(NOTE: Read the second story BEFORE reading the below text)
Echoes V Echoes 2.0
I have severely (I'd like to think the change warrants the use of that word to be honest) altered the ending of the story. What I want to know is which ending you prefer? The sublime ending of the first? Or the despaired ending of the second? Also, something else that was changed with the story was my formatting. Because the second installment of the story was dragged out much longer then it originally had been, I have chopped it up into several paragraphs. Now the question is, should I end each paragraph with a "[Blank], is the [Blank] that [Blank]'s" like both installments do? Or is the current set up still suitable? My favorite part of the short story are those transitions, and I would assume the viewers as well. Now looking back at that question, does the length of the first installment of the story (The wind) seem too short, in comparison to the second part (The artist)? Or does it still flow evenly? I leave it in your willing hands my friends.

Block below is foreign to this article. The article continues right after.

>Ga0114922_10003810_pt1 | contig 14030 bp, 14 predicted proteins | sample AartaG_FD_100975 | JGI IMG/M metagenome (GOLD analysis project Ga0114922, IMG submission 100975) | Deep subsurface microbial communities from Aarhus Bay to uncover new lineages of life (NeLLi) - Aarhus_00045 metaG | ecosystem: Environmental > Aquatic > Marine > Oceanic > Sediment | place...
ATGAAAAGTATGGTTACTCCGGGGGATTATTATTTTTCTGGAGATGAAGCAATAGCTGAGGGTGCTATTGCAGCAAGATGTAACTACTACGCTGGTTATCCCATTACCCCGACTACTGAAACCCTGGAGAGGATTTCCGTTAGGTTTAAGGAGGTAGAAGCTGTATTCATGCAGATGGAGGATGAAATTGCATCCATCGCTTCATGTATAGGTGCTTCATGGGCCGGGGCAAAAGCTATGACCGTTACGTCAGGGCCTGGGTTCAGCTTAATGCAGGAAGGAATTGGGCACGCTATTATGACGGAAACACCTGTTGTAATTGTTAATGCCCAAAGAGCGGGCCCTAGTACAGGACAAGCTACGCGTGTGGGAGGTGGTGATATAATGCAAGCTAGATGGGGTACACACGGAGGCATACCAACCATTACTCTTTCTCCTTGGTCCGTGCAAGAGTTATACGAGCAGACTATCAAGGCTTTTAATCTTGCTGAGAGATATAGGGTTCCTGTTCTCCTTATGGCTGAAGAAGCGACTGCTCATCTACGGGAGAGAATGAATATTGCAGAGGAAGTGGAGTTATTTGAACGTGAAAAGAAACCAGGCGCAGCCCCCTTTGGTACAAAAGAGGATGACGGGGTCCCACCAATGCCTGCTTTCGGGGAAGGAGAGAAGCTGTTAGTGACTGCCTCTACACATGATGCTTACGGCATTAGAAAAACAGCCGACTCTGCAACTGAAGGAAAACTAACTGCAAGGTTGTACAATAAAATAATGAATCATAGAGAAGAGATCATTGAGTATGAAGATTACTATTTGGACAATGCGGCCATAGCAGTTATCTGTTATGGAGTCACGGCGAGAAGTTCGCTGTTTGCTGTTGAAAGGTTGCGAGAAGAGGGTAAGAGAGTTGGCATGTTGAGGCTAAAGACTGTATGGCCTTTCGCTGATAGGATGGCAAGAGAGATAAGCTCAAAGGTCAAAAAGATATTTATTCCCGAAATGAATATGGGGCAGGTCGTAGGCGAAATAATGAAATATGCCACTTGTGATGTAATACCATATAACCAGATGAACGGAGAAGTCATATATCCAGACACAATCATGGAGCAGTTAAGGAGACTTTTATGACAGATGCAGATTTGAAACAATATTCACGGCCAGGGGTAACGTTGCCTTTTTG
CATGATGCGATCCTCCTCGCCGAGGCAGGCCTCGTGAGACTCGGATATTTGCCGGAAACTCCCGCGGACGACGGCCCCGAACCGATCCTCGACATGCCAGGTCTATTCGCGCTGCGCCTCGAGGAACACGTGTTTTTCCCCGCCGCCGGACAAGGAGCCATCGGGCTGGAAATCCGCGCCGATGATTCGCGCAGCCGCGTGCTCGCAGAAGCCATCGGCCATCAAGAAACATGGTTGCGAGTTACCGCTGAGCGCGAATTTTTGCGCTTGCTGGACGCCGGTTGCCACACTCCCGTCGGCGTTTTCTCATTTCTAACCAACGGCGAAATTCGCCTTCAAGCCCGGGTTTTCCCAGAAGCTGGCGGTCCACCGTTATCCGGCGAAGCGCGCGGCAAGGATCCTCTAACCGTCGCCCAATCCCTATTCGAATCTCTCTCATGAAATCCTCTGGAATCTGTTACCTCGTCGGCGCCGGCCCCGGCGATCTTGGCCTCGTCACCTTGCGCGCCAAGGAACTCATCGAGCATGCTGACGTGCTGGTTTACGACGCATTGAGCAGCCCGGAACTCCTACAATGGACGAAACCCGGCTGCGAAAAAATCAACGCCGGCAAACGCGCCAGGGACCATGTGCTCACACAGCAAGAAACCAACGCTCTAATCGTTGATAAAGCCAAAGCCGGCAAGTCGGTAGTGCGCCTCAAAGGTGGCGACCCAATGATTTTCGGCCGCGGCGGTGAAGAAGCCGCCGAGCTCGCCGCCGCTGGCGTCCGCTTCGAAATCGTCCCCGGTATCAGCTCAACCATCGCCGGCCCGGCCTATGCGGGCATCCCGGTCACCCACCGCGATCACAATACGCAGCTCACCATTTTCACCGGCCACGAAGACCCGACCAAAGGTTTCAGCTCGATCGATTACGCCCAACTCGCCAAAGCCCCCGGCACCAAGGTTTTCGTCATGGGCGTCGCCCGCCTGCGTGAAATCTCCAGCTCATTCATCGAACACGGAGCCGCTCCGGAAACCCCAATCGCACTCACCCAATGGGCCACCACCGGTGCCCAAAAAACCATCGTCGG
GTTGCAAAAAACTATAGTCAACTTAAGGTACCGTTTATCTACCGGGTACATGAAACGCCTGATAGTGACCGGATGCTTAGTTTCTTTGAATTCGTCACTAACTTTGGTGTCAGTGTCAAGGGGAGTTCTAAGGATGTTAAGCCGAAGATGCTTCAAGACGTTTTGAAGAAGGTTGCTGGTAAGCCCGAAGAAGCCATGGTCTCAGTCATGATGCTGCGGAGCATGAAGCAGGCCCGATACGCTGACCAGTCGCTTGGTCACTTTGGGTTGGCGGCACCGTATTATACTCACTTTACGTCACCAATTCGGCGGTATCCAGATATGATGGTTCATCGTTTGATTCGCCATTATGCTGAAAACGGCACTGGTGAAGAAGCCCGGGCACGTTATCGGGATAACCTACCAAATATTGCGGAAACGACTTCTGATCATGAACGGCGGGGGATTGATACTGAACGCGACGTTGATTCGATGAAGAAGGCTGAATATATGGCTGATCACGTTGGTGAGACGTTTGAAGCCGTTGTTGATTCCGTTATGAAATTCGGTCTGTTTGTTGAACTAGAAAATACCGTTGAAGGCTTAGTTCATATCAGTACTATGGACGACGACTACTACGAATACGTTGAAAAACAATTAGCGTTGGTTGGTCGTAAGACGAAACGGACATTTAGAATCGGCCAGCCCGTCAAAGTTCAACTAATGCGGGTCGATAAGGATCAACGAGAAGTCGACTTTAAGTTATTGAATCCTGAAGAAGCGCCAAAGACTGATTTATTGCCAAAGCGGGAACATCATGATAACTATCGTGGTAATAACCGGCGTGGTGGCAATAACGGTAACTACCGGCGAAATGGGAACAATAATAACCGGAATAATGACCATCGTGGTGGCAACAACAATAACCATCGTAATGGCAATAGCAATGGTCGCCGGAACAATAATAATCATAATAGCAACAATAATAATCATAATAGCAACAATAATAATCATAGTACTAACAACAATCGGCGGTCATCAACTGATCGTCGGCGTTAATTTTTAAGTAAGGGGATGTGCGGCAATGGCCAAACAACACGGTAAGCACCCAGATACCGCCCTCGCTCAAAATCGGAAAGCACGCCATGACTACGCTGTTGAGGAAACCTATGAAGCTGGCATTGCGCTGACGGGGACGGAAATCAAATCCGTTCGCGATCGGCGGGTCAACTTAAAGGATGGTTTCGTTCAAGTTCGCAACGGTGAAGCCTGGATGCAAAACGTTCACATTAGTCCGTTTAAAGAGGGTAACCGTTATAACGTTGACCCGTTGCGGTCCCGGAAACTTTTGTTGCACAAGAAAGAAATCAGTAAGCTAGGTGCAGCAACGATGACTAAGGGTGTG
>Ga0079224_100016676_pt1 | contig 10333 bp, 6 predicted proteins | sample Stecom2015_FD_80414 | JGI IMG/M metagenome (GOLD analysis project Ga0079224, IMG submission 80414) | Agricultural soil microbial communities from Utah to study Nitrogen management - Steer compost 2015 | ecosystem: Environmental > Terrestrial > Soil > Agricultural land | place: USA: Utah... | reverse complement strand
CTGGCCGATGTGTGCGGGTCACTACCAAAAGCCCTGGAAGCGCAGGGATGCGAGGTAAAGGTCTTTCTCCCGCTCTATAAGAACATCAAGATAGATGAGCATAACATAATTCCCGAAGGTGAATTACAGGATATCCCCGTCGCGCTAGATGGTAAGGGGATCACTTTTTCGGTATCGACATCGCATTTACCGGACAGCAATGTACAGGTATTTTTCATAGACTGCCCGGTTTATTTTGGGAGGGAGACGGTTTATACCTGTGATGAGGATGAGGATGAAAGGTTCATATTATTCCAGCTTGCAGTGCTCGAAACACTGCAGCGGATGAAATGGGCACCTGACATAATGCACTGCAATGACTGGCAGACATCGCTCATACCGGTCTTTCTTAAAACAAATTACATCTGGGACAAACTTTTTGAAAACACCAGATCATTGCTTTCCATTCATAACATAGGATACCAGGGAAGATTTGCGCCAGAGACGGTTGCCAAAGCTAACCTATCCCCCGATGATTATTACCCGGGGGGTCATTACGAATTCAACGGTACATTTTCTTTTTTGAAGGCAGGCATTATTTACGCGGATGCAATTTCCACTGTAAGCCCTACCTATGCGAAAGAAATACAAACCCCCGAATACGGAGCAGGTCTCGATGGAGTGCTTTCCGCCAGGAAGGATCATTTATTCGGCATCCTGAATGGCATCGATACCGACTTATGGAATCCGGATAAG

Echoes 2.0

Woeful, is the wind that first sounds the horns of fall’s arrival. The landscape is harsh: hilly and densely forested; so devoid of any sign of civilization, one might wonder if man had ever set foot in it. The terrain matters not to the wind, who changes its run to a crawl with a fluid ease that never skips a beat. Leaves cling to the wind – hitching a ride for a short while – before departing to the forest floor. The wind somberly goes about its way, until it finally bursts out of the forest into a clearing. Standing in the middle of the field, a hill abruptly rises from the earth; a white cube rests on the top of the mound, its shadow never reaching the tree line. The wind quickens its pace, racing now towards the box with no openings to be seen. Upon contact, the wind spirals up the cube, circling the structure twice before reaching the top. Slowly running its fingers along the flat roof, the wind says its farewell, and shoots back down the hill. Solemn, is the wind that never looks back.